Mateo: 22:17 – They don’t know that, but yes.

Amy: 22:22 – Yeah. So it helped us refine our systems a lot. I mean, outside of just the marketing piece, which did wonders for us and is doing wonders for us, it’s really just working on all the other stuff that goes with that. Once you get people, then what? Then what are you gonna do?

Mateo: 22:38 – Right. Yeah. Well, that’s great. I’m glad it was laid out in a way you could understand; if you’re a non-techie and you still got it, that means it’s working. That’s good. And yeah, that was what I wanted people to take away from the course, was just like, hey, you can just keep selling what you’re already normally selling. We’re just gonna make this in a way that makes more sense for the average person to understand. And I think that was—and you’ve been in the CrossFit game a while longer than I have, and I’m sure you understand, like you know, it’s hard to kind of take all that and explain it to the uninitiated, you know, like you’re going to do these movements, but don’t worry, you won’t get hurt, we’re gonna teach you with a PVC pipe, let me explain what PVC pipe is and why that—no, like this is what fundamentals is.

Mateo: 23:31 – It’s too much. Right? And so if you just say, hey, we’re just going to get you fit. This is how it’s going to work. It’s going to be in this timeframe. Don’t worry about anything else. People can sign on to that. And then you now have the opportunity to, once you do that, you now have the opportunity to then teach them about what you want to teach them, which is about, you know, CrossFit and then sell them on the journey at that point. You know, and that’s the goal, right? And I think you said it best, just like putting a picture to it and renaming it something else. And then you’re rocking and rolling. So once you got the machine up and running, we were talking about this before the call. It sounds like you spent, sounds like you sold $3,000 worth of packages and you spent $64 on your ads, which is pretty wild. $64 to make 3000. That’s pretty good. So what happens, once the leads started coming in and you started booking some appointments, what happened? What’s your process? They book an appointment. They’re going to come to the door. What happens for you guys?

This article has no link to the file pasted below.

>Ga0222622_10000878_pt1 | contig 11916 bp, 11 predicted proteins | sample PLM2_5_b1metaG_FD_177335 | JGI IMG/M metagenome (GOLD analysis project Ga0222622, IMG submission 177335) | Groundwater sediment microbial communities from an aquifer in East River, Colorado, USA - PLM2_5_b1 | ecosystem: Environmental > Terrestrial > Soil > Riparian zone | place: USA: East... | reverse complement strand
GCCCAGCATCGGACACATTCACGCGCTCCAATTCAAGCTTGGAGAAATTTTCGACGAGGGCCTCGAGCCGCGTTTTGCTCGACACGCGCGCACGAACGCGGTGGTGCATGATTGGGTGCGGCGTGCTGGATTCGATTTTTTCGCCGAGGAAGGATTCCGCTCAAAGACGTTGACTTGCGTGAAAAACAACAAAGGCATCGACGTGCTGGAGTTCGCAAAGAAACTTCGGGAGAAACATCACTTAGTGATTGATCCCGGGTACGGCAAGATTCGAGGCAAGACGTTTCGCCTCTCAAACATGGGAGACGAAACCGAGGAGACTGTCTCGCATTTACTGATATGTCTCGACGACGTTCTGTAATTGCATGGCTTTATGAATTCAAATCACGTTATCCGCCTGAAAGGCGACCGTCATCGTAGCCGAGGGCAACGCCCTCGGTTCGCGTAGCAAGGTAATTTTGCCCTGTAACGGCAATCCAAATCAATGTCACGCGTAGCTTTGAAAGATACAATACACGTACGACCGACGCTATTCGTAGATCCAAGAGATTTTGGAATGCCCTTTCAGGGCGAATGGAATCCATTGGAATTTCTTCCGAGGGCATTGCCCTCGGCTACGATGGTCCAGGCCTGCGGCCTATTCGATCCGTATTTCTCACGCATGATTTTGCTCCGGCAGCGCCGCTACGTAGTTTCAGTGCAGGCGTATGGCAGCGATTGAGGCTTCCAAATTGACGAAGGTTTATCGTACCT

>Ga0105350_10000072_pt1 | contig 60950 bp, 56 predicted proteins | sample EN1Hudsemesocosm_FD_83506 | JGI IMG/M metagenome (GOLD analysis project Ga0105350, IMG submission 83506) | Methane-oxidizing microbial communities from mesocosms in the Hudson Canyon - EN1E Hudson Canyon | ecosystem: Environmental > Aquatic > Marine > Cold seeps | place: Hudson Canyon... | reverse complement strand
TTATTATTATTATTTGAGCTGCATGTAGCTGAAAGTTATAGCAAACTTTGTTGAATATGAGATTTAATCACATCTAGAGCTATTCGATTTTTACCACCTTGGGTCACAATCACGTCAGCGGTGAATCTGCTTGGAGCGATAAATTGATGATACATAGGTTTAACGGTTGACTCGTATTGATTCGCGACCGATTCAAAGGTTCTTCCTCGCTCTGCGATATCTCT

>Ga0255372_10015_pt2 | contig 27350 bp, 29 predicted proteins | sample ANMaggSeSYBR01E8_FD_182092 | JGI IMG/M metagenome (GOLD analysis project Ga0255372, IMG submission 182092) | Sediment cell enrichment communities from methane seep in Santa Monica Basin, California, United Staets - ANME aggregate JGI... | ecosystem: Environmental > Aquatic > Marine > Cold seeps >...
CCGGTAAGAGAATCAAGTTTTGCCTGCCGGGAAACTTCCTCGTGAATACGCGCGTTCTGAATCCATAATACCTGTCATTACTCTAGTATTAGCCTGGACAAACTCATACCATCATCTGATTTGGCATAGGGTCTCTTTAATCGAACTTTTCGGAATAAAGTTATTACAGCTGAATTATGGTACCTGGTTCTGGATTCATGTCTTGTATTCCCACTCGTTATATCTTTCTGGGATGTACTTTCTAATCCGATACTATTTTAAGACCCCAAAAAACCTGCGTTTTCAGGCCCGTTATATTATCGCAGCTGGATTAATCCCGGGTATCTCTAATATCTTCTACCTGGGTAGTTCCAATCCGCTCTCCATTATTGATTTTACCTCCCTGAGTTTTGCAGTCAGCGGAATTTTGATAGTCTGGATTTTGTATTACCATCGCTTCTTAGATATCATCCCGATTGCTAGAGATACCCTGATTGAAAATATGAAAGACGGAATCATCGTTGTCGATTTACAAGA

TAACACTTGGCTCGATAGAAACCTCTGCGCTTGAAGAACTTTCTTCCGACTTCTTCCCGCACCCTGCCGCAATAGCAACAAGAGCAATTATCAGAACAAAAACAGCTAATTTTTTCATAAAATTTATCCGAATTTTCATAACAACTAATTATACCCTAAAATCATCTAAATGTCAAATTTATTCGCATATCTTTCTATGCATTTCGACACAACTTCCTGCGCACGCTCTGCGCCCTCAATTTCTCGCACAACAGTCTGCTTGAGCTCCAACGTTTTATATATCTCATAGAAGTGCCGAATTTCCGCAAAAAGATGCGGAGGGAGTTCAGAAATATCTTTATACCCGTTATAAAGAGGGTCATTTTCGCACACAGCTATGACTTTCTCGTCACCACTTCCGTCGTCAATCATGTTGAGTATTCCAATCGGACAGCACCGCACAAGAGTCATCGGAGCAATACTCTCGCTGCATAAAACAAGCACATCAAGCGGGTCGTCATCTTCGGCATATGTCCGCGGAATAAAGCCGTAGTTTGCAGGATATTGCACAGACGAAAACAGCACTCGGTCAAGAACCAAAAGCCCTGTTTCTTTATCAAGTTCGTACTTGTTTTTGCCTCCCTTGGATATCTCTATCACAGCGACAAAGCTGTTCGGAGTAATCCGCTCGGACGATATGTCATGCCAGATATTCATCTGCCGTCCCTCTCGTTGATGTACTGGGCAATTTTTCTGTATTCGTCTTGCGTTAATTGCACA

Amy: 24:38 – Yeah. That was an interesting thing that I made a mistake with first. We have our full-timer now and I was trying to funnel everything to her so they would come in for these free intros and I would have them go to her. But really the mistake I made there was that nobody can do sales here because—than me. I’m the only one in the ownership position, nobody can do that sales job better than I can. So that would be a tip I would pass on is don’t do that just yet to your new gal, she’s not ready, she’s not ready. So we started that route and then quickly we’re like, okay, that’s not the way we should go. She’s super uncomfortable with sales. So they would go to me first for the free intro and these are definitely different leads.

Amy: 25:25 – That was something we weren’t used to either. Everybody else was like a coworker or a sister or somebody that they were brought in by somebody they’re going to have to see again in their life. So there’s a little more accountability there where this is no contact, you know, it’s kind of virtual relationships and so quite cold often. But if I could get them in, then we’re golden. I don’t know, we would always do the free intro thing and I would always book out 20 minutes and I don’t know that I have any of them that have ever lasted less than at least double that. And you know, they’re going to usually closer to an hour. But the close rate is awesome. If they get in there and I can figure out all of their whys, then we’re good, we can move forward. They’ve already done the hard part, that’s getting in there. They’re in. I just have to not unsell them.

Mateo: 26:18 – Yeah, no, I think especially with the colder traffic, you know, if they do finally make it to your door, then you know, you should be able to lock them down. But so what is that process for you? Say you know, you book 20 minutes but it takes longer, you know, what’s that conversation like? And I know you said, you know, well there’s a couple of things there, but before I go back to the sales-rep thing, what’s your process for when they sit down in front of you?